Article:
INTRODUCTION: Insulin resistance and type 2 diabetes mellitus (T2D) are associated with increased risk for cognitive impairment, Alzheimer's disease (AD) and vascular dementia. SORCS1 encodes a protein-sorting molecule genetically linked to both T2D and AD. The association of SORCS1 with both AD and T2D is sexually dimorphic in humans, with both disease associations showing more robust effects in females. Based on published evidence that manipulation of the mouse genome combining multiple genes related to cerebral amyloidosis, to T2D, or both, might provide novel mouse models with exacerbated amyloid and/or diabetes phenotypes, we assessed memory, glucose homeostasis, and brain biochemistry and pathology in male and female wild-type, Sorcs1 -/-, APP/PSEN1, and Sorcs1 -/- X APP/PSEN1 mice.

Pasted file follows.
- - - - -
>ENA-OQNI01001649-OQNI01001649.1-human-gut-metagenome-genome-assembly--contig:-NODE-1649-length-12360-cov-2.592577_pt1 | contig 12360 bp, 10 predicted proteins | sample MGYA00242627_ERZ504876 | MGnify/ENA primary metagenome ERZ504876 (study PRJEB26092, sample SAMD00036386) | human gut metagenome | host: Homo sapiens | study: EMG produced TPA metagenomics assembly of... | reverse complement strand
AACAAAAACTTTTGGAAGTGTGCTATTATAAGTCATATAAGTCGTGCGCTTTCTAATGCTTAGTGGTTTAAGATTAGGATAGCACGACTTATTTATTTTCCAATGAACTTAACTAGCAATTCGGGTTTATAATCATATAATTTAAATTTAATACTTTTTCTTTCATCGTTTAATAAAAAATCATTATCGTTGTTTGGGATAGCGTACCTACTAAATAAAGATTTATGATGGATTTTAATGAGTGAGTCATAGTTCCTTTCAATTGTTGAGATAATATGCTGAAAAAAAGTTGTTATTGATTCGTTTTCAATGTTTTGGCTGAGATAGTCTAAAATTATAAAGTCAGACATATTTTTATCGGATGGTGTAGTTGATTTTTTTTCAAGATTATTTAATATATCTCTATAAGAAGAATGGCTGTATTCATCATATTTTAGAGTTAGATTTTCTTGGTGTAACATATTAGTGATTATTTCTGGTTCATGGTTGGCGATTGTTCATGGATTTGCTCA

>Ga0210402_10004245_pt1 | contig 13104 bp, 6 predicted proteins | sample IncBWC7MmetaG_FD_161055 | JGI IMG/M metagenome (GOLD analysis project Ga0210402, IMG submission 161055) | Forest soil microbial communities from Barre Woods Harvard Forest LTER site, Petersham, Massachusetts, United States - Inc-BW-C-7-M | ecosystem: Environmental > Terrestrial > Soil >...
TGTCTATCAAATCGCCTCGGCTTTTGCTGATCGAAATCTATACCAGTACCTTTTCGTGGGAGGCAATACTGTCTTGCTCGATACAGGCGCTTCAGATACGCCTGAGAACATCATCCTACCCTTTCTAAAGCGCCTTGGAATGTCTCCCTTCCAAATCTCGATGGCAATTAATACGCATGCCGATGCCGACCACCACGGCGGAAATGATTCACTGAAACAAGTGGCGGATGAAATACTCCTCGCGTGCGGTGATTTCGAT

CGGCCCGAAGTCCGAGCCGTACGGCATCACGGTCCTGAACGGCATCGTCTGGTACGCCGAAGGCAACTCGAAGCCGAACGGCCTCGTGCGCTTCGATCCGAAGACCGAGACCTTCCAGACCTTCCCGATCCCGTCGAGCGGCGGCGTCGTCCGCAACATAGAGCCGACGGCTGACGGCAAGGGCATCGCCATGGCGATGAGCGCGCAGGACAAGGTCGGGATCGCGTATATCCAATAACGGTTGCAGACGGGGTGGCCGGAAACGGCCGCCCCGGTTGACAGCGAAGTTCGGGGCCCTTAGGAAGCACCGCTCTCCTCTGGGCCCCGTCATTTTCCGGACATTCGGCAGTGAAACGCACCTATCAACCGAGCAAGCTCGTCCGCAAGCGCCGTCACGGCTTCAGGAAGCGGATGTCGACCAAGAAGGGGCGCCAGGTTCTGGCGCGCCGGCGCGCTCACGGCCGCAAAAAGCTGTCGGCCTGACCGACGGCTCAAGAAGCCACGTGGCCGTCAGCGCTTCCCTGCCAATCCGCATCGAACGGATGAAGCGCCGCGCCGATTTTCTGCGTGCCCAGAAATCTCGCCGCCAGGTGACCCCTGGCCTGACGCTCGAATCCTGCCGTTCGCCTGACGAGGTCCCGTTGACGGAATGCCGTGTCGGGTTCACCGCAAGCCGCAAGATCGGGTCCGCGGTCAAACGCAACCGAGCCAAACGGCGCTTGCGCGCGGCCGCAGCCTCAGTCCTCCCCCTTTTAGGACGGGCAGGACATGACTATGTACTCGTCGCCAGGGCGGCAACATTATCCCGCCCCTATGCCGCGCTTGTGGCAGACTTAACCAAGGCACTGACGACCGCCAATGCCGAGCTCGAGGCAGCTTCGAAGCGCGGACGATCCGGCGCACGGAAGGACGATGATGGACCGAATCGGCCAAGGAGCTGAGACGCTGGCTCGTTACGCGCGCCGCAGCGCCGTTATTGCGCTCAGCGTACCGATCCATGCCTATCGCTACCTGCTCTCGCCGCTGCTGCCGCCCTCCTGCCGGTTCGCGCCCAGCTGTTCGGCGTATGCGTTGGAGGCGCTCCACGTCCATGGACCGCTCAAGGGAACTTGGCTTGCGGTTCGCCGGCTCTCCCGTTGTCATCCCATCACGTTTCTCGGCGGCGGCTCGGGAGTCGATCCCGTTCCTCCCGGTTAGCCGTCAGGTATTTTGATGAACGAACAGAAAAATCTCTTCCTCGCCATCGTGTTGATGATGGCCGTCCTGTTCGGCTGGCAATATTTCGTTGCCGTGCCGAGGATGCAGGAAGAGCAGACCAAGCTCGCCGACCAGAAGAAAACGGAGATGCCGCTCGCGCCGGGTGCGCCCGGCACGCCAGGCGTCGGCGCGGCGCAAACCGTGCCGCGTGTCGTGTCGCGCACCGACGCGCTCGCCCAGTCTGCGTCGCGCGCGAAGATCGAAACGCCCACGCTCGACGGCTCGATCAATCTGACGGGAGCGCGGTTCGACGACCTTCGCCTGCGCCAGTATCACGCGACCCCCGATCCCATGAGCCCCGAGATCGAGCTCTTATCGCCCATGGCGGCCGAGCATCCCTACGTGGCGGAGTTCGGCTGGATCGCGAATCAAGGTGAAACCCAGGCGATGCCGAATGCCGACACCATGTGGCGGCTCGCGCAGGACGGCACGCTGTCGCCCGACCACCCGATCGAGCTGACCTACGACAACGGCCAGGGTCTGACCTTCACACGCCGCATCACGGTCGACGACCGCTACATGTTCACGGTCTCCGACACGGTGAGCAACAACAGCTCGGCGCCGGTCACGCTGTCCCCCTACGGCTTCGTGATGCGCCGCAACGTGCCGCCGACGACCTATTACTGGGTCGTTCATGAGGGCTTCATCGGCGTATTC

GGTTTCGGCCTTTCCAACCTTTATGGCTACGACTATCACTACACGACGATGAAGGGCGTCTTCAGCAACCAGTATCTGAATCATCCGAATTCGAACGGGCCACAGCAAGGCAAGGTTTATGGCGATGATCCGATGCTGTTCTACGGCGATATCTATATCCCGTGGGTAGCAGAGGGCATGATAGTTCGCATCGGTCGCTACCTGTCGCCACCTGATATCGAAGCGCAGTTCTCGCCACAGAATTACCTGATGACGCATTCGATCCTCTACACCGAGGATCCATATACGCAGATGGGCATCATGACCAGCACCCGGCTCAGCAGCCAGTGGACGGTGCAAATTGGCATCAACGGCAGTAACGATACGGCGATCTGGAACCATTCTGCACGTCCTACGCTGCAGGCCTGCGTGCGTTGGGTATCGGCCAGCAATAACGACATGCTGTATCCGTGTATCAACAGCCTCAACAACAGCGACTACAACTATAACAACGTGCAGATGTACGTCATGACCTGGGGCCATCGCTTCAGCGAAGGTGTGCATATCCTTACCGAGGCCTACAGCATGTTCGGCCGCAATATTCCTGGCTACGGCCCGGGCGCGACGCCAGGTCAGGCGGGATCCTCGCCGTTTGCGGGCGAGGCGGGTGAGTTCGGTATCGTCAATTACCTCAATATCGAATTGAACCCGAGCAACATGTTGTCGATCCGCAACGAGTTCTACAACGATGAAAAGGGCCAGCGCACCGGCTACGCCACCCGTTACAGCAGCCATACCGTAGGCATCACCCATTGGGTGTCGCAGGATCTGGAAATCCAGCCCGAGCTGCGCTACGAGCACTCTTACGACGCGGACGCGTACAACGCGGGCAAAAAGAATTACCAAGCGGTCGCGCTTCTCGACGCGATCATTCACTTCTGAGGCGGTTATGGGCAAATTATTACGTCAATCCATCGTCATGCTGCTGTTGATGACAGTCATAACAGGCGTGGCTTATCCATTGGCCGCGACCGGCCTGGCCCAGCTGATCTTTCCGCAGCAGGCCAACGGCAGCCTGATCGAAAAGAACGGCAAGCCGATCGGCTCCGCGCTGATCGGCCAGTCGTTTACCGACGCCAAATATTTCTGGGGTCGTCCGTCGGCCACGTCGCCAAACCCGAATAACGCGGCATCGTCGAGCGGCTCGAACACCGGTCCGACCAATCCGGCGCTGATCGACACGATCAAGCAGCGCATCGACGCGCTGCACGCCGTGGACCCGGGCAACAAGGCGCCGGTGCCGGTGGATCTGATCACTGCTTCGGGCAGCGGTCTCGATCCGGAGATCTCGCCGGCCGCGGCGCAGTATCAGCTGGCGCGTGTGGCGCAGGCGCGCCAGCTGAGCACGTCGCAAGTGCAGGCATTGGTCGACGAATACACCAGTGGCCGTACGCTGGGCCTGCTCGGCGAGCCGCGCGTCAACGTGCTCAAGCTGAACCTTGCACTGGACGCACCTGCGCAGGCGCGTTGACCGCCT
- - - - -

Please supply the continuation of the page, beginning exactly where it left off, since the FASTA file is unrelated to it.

RESULTS: Male mice with either the APP/PSEN1 or Sorcs1 -/- genotype displayed earlier onset and persistent impairment in both learning behavior and glucose homeostasis. Unlike prior examples in the literature, the behavioral and metabolic abnormalities in male mice were not significantly exacerbated when the two disease model mice (Sorcs1 -/- models T2D; APP/PSEN1 models AD) were crossed. However, female Sorcs1 -/- X APP/PSEN1 mice exhibited worse metabolic dysfunction than Sorcs1 -/- knockout mice and worse memory than wild-type mice. The deletion of Sorcs1 from APP/PSEN1 mutant mice led to no obvious changes in brain levels of total or oligomeric amyloid-beta (Aβ) peptide.
CONCLUSIONS: In general, unexpectedly, there was a trend for gene targeting of Sorcs1-/- to partially mitigate, not exacerbate, the metabolic and amyloid pathologies. These results indicate that crossing AD model mice and T2D model mice may not always cause exacerbation of both the amyloidosis phenotype and the metabolic phenotype and highlight the unexpected pitfalls of creating mixed models of disease.
ASJC Scopus subject areas
- Pathology and Forensic Medicine
- Clinical Neurology
- Cellular and Molecular Neuroscience